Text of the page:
Remedy for the bite of snakes.

American Farmer, 23.5.1828

Department of War,
Office Indian Affairs, l0th May, 1828.
To J. S. Skinner, Esq.

Dear Sir, - I inclose herewith, for publication in the American Farmer, a copy of a letter from Mr. David Jones, of Wellsburg, in which he names the wild indigo, (Podalyria tinctoria,) as a specific against the effects of bites of snakes, stating the manner of applying it. Every body knows the wild indigo, it being so frequently resorted to, to protect horses from the bites of flies, by being gathered and put about their heads and necks.
Very truly yours,


Wellsburg, April 20, 1828.
To Thomas L. McKenvet, Esq.
Sir, - In looking over a New York paper, a few days ago, I saw an order said to have been issued, by directions of the War Department, from your office, inquiring of the different Indian agents, to know what remedies were used by the Indians, for the bites of mad-dogs and snakes. My acquaintance, from eight to twelve years, with the manners and customs of the Indians, has given me an opportunity of becoming acquainted with many cures used by them, which enables me to answer your inquiries in part. Two cases of snake-bites same under my own inspection. The most quiek and safe remedy used by the Indians, is as follows: Take the wild indigo, bruise it and put it on the bite; then follow it with a strong decoction made of the same plant; continue to keep the wound well saturated with the decoction, and in a short time it will extract all the poison. I have found the indigo on many of the tributary streams of the Ohio, and it is to be found in most countries that are inhabited by the rattle and copper snakes.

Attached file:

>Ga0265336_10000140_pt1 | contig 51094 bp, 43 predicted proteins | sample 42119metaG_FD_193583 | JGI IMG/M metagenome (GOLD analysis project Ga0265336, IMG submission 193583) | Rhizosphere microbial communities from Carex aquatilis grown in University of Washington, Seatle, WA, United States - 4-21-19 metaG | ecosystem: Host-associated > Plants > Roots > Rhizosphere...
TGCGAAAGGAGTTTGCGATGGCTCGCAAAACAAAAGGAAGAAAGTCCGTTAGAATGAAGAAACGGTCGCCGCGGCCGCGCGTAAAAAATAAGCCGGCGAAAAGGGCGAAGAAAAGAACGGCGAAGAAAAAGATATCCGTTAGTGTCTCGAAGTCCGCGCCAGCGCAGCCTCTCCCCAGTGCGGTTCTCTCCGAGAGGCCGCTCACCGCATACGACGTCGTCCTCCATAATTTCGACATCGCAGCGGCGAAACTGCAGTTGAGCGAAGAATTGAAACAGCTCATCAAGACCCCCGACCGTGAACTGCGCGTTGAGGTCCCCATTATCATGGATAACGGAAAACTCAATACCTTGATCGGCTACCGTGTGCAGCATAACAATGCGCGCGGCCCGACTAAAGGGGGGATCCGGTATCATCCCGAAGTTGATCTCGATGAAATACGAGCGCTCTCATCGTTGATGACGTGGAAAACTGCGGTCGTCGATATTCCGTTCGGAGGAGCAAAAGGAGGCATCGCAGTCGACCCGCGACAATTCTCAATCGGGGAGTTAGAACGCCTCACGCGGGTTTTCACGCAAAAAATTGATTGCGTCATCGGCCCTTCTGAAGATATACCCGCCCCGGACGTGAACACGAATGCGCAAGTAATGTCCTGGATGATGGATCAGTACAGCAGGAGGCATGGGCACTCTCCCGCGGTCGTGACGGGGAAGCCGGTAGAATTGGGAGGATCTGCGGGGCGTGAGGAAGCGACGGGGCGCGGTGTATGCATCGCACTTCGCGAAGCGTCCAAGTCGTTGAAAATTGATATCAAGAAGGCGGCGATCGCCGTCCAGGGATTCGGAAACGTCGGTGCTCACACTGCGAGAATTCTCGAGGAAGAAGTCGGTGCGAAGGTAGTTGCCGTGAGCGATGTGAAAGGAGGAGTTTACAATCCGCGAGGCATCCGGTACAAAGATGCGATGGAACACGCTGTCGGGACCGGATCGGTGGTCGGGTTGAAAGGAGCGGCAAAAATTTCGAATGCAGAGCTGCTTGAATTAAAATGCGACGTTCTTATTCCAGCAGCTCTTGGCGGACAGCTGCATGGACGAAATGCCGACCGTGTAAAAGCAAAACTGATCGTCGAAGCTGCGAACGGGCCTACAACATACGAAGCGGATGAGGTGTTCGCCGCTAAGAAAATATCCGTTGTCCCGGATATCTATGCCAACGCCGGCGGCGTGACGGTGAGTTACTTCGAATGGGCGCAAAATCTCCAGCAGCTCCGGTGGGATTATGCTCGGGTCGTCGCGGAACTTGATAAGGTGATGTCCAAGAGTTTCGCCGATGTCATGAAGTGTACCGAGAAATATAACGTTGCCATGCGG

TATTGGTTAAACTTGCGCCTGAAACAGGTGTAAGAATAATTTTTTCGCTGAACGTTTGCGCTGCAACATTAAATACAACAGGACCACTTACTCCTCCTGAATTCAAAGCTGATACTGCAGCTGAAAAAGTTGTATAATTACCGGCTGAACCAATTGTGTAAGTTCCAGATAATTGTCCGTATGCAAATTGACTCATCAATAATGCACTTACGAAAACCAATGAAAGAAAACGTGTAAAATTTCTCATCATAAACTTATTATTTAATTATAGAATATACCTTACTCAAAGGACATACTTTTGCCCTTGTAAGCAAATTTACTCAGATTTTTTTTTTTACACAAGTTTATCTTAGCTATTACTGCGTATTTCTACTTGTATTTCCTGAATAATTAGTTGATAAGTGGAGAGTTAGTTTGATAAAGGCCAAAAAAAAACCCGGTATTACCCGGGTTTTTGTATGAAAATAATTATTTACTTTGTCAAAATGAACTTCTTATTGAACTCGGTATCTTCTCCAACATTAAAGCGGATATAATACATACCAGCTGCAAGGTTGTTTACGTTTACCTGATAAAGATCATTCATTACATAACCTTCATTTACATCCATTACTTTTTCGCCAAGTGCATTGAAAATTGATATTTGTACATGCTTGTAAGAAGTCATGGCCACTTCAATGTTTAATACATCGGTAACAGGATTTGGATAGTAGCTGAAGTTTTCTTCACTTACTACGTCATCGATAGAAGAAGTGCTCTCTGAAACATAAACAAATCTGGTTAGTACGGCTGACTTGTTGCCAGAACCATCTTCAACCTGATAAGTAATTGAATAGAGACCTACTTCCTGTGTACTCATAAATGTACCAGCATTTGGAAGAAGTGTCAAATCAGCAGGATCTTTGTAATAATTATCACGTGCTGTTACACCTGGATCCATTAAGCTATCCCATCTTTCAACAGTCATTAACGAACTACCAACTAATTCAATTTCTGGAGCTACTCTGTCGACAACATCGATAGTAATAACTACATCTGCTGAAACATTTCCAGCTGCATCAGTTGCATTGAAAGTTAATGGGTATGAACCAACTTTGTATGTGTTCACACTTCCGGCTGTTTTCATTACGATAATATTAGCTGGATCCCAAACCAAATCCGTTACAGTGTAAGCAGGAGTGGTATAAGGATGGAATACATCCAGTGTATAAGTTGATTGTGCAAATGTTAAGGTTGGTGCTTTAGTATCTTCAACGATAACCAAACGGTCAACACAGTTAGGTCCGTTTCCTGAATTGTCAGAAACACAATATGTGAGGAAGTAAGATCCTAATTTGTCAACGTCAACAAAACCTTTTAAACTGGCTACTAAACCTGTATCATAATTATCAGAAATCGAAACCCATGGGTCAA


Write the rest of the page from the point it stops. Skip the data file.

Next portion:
With great esteem,
I am, sir, yours, &c.

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